This information can help managers assess the seed resources of • Do species have seed preferences, and what factors affect their choice. being one of the earliest to mature and Douglas fir. bacteria were present on Douglas fir (Pseudotsuga menziesii), and whether they exhibited ice-nucleating properties, are reported.

Total bacteria and fluorescent Pseudomonas populations were monitored on buds, conelets and foliage of five trees in a Douglas fir seed orchard on Vancouver Island, Canada, in. The results of this project are focused on two target users.

Field foresters, who will have a better appreciation of the periodicity between good cone crops, and cone collectors, who will have better information about the biotic (pollen cloud, insects) and abiotic (frost) factors affecting early cone development and seed quality.

Pseudotsuga menziesii (Mirb.) Franco. Douglas-Fir. Pinaceae -- Pine family. Richard K. Hermann and Denis P. Lavender. Douglas-fir (Pseudotsuga menziesii), also called red-fir, Oregon-pine, Douglas-spruce, and piño Oregon (Spanish), is one of the world's most important and valuable timber trees.

It has been a major component of the forests of western North America since the. Many factors affect yield, including weather conditions at time of pollination. Continuous heavy rain throughout the period when female flowers are receptive can reduce the number of successful cross-pollinations and consequent fertilisations, resulting in a low seed set and poor yield per Size: KB.

Seed Collection, Processing and Handling Objectives: •Know the properties of ‘high quality’ seed. •Understand basic seed biology and the reproductive cycles for different BC conifers.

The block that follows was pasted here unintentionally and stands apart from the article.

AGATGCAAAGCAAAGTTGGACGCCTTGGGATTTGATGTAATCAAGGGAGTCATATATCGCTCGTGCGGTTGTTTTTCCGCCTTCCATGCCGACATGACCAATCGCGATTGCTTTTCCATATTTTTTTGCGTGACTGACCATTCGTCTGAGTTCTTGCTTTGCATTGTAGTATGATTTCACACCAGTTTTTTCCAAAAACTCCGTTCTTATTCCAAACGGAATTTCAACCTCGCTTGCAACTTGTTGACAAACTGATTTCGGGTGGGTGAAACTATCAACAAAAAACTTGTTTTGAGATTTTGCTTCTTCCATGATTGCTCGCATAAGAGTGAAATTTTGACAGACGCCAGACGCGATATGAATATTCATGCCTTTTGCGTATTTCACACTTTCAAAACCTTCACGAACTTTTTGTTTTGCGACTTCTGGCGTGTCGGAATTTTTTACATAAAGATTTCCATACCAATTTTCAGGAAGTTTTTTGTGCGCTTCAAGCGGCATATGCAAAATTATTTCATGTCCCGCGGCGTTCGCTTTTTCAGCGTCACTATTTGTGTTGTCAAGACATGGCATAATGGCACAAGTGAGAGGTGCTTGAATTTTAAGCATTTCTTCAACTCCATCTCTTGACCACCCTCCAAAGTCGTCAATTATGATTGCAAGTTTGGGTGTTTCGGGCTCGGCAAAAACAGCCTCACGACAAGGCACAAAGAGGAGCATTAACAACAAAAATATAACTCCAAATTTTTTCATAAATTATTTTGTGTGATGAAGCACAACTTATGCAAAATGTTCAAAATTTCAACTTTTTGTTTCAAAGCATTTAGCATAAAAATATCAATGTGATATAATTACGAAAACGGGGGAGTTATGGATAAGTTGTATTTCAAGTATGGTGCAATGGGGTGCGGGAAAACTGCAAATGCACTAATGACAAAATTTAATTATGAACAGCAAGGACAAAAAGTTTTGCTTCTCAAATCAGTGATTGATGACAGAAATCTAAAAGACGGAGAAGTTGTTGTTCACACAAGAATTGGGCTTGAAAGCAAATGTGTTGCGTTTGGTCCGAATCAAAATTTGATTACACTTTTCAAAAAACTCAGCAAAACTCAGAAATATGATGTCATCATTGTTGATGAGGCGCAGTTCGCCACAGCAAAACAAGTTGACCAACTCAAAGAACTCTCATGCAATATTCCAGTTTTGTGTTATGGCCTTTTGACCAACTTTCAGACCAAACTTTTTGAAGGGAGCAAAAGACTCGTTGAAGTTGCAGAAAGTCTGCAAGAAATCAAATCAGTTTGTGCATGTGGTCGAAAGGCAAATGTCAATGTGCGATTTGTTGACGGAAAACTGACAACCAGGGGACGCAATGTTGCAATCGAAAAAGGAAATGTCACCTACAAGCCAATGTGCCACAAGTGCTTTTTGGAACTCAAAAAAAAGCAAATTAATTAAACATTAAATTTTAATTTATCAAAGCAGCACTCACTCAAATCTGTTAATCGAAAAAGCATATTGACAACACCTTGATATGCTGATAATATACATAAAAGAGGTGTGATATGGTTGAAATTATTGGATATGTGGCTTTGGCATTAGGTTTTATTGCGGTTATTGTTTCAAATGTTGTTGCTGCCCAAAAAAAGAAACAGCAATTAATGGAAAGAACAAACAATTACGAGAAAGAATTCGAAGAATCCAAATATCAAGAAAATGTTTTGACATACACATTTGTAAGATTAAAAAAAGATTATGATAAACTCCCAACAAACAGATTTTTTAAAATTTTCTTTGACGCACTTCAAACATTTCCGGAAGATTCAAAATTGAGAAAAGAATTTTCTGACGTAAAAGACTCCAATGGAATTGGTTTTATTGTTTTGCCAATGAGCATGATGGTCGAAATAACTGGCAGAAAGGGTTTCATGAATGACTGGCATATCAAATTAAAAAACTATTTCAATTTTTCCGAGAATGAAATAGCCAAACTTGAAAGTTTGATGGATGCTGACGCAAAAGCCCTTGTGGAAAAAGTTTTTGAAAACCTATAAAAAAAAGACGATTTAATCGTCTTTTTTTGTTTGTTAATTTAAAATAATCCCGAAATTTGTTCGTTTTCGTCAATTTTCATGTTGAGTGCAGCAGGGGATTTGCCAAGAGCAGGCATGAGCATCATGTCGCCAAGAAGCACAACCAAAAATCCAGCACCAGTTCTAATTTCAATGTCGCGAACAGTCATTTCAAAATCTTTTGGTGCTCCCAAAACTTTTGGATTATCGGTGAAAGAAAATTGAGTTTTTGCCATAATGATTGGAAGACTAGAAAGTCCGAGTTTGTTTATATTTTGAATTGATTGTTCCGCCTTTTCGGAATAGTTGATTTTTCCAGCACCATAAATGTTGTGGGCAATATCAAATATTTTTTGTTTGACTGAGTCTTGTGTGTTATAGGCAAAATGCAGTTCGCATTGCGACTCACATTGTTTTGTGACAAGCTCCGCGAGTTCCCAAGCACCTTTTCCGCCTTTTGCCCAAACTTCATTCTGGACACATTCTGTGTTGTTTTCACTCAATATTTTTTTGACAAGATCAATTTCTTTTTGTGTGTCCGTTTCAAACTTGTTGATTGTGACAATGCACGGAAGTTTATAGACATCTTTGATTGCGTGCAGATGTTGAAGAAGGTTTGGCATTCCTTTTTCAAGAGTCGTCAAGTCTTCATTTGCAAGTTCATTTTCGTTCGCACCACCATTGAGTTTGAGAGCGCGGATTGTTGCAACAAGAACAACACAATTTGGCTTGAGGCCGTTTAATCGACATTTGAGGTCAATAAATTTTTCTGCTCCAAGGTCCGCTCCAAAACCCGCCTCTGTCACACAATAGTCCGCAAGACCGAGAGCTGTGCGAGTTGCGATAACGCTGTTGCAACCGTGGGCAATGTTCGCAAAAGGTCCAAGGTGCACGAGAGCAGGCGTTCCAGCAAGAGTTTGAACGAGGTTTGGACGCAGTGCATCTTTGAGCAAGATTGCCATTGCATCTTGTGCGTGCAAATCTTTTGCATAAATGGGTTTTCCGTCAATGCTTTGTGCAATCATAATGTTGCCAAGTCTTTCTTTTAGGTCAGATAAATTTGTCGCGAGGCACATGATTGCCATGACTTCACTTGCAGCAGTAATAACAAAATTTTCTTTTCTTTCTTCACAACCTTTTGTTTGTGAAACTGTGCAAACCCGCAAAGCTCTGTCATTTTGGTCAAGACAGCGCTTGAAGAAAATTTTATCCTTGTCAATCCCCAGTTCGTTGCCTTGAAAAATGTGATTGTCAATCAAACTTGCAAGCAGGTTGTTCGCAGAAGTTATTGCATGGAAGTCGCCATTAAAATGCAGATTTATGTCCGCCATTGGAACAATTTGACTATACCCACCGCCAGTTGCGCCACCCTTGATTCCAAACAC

•Be familiar with biotic factors which affect the size and periodicity of seed crops. •Know the different methods of cone Size: 5MB. The cones and seeds of animal-dispersed pines have evolved a number of characteristics that facilitate harvest of seeds by animals, such as less well-defended cones, larger seeds, and loss of seed wings, as the mode of dispersal shifted to animals ( Cited by: considered in detail all the factors affecting the reproduction of this species, including the seed production and seed qualities, but this latter phase of his work is based on very meager information which will serve mainly as an introduction to the present study.

Mason (10) has considered the development of lodgepole pine. Douglas-fir physiology, genetics, and other related issues. It begins with the evolutionary history and distribution of Douglas-fir and provides a detailed description of introductions of Douglas-fir to other countries, including information about initial plantings, provenance trials, and genetic tree improvement activities.

Our analysis of seed production CV p shows that both latitudinal effects and differences among pollen and seed vectors are significant ().The analysis supports the hypothesis that climatic factors influence variability in seed production.

Latitude had significant first and second order terms ().The curvilinear relationship between CV p and latitude is consistent with the Cited by:   In addition, some factors may affect Aleppo pine tree growth directly but may be affecting seed and cone production indirectly.

Therefore, reduced stand density results in less competition among Aleppo pine trees and accompanying understory flora, which subsequently increases the stem diameter and other tree dimensions, including seed by: Main Weather factors on Aleppo pine’s seed and cone production In Tunisia. Conference Paper (PDF Available) October with Reads How we measure 'reads'.